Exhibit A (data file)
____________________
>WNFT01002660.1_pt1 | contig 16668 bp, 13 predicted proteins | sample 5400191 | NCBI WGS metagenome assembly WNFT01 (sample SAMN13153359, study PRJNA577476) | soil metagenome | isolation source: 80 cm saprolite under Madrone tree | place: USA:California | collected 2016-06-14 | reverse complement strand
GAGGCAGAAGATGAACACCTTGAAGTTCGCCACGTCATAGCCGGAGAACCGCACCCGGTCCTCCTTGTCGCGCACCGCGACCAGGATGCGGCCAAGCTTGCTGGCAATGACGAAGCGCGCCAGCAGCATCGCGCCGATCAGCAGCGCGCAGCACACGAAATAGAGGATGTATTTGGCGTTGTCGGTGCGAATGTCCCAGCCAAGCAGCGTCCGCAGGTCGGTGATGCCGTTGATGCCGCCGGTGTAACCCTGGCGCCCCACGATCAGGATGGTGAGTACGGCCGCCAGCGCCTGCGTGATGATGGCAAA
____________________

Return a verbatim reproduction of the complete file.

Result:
>WNFT01002660.1_pt1 | contig 16668 bp, 13 predicted proteins | sample 5400191 | NCBI WGS metagenome assembly WNFT01 (sample SAMN13153359, study PRJNA577476) | soil metagenome | isolation source: 80 cm saprolite under Madrone tree | place: USA:California | collected 2016-06-14 | reverse complement strand
GAGGCAGAAGATGAACACCTTGAAGTTCGCCACGTCATAGCCGGAGAACCGCACCCGGTCCTCCTTGTCGCGCACCGCGACCAGGATGCGGCCAAGCTTGCTGGCAATGACGAAGCGCGCCAGCAGCATCGCGCCGATCAGCAGCGCGCAGCACACGAAATAGAGGATGTATTTGGCGTTGTCGGTGCGAATGTCCCAGCCAAGCAGCGTCCGCAGGTCGGTGATGCCGTTGATGCCGCCGGTGTAACCCTGGCGCCCCACGATCAGGATGGTGAGTACGGCCGCCAGCGCCTGCGTGATGATGGCAAA